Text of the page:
The Truth About Study Abroad

by Doug Mulford

As a Spanish major, I’ve had plenty of classroom experience focusing on international relations, language barriers, and culture shock, to name some of the various dilemmas our own internationals experience here. I’m also involved in ASU’s organization International Appalachian, and have spent 3 years interacting with the internationals that arrive here at ASU. However, previous to my semester abroad most of my own international experience was limited to what I learned in class. These experiences were essentially all theoretical, as I hadn’t personally gone through the ups and downs of life abroad. I think many students have a false assumption that going abroad is a perfect experience, as I did myself. However, my semester in Argentina changed my life, and it was one of the most amazing experiences. But, I want people to understand the truth of studying abroad, not just the glorified and in many instances falsified assumption of studying abroad.

The largest hurdle in my study abroad experience was breaking the language barrier. I thought I had a pretty good handle on Spanish before I left, and maybe my abilities were more advanced than many other internationals. But, the moment I got off the plane in Mendoza and met my host family, I swore the language they were speaking was anything but Spanish. This truly was a blow to my ego, and I felt, to be frank, foolish that after years of study I could make out just a very basic idea of what these people were saying. However, the human brain and ears are amazing, and after a month I adjusted linguistically and was swimming in the beautiful Spanish language, picking up the colloquial phrases, and slowly starting to sound like a true Argentine.

The second hurdle was adjusting to local customs. I have always lived in a very structured, hard-working, and on-time environment. Not to say the Argentine people aren’t hardworking-it’s just they work differently than we do. The buses were never on time, if someone told you to meet for lunch at 1 they would arrive at 2:30, and the minimum 3 hour siestas where the whole city basically stopped made it difficult to do things like grocery shopping, finish paperwork for my visa, etc. I will admit the siesta wasn’t too difficult to adjust to, but I really never felt comfortable with the Argentine idea of “time”. Even though it is perfectly fine in their culture to be late, I never accepted that aspect and would continue to arrive on time and be angry when everyone else showed 1-2 hours later. If I had one piece of advice to give to students thinking about studying abroad, it would be to be completely open to the different customs of their home country’s culture.

With all the issues I experienced in Argentina, there were two main positive aspects of their culture that made it completely worthwhile: the people and the food. I swear I could convert any vegetarian just by having them smell an Argentine “asado”. I don’t think I’ve ever eaten better food in my life; the cuts of meat are simply seasoned with salt, and include ribs and steak, blood sausage, vegetables, and of course a local red wine. The food is cooked over wood coals, giving it a smoky flavor while retaining the juicy texture.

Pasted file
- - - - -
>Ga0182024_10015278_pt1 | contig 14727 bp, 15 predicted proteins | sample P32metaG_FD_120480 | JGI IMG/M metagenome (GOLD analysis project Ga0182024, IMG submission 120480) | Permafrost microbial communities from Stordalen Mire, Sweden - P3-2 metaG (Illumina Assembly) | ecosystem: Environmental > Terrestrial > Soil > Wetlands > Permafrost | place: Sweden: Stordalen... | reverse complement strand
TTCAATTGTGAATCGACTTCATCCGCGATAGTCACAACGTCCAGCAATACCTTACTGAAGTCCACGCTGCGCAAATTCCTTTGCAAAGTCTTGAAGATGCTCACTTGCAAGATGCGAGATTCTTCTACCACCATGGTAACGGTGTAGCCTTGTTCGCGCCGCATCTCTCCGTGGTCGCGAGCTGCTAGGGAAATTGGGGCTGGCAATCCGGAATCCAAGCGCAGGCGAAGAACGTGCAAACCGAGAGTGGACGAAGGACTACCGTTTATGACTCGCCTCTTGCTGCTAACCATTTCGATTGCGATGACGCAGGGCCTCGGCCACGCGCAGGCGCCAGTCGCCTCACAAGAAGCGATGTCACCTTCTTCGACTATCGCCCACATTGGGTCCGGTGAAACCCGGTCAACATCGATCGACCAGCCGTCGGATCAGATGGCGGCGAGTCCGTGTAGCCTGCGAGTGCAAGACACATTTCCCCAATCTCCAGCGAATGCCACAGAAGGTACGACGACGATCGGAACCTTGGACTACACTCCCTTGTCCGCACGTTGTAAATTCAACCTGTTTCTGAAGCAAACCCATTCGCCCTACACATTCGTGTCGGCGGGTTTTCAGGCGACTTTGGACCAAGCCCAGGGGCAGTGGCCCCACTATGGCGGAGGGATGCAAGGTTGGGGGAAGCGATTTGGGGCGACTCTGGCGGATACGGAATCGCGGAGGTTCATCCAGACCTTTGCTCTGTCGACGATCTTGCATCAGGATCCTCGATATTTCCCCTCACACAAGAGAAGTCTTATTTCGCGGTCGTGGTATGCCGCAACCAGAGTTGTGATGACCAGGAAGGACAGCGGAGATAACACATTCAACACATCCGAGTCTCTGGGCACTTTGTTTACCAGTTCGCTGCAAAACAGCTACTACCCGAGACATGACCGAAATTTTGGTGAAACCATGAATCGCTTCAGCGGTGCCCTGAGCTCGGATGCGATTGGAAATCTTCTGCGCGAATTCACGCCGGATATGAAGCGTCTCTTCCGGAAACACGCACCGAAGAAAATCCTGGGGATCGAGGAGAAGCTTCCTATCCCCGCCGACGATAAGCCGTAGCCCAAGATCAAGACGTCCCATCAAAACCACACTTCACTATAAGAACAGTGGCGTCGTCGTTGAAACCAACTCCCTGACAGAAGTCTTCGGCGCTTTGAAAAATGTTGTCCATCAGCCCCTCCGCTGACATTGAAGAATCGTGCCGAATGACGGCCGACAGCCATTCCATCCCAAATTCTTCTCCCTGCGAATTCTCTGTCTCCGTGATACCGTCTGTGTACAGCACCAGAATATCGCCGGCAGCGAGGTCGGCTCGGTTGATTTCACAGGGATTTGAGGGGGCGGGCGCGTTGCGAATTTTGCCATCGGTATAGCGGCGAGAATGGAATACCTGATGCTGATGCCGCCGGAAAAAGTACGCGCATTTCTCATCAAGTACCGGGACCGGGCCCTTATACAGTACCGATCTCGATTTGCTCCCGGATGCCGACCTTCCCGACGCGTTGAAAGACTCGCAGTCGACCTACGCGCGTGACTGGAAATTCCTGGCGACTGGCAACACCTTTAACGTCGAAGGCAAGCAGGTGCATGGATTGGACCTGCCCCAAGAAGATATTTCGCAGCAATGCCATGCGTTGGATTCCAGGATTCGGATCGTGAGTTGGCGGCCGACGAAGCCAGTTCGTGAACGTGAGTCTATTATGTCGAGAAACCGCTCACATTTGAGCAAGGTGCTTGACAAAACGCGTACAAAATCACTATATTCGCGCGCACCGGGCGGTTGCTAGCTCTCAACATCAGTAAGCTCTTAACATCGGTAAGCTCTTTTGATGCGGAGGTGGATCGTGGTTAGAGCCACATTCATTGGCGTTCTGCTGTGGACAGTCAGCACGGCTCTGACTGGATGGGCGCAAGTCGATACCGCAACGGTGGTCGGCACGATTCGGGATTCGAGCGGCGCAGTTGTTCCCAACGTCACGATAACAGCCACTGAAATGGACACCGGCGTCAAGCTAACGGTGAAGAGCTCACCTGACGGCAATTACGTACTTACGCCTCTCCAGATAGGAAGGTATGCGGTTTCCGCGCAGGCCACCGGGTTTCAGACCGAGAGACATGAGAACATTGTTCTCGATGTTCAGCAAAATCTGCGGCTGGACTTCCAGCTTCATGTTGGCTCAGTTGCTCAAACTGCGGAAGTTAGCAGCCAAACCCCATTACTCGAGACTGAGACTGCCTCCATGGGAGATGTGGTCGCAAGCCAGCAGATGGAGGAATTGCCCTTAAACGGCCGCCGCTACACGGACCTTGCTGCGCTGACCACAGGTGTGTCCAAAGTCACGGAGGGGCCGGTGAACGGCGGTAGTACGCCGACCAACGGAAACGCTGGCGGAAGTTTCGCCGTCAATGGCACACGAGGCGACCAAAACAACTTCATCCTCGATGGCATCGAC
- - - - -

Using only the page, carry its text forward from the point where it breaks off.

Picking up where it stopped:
Of course, the people were truly what made my semester such a wonderful experience, despite the initial problems. The Argentines are the most humble, hospitable, and caring people I have ever met. I heard a rumor from a few people from other South American countries that I may feel that the Argentines were stuck up or self-absorbed, but what I found couldn’t be further from this unjust claim. The many times I found myself lost in Mendoza, someone was willing to walk with me to my destination. If I needed help with my class, my assigned tutor was always eager to explain the content to me. Yes, Argentina is in a crisis, and maybe their values may seem strange to us, but you won’t find kinder or more warm-hearted people anywhere else in the world.

That is my experience, the truth. There are both positive and negative aspects to studying abroad. These experiences aren’t perfect, so don’t jump in to them with an idea of entering a type of utopia. Wherever you may end up abroad, just know that experiencing another culture will truly change your life for the better.

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Every fall the department co-hosts the Latin American Film Series. An event open to students, faculty and the public in general. Admission is free. Schedule information of the films is posted on the first week of August.


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Dr. James Fogelquist 
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Dr. Paul Sebastian
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UNC World Language Exchange

The World Language exchange was created in 2013 to manage the sharing of less commonly taught languages across the UNC system. This exchange offers access to a variety of languages such as Persian, Cherokee and Ancient Greek as well as courses that explore culture.

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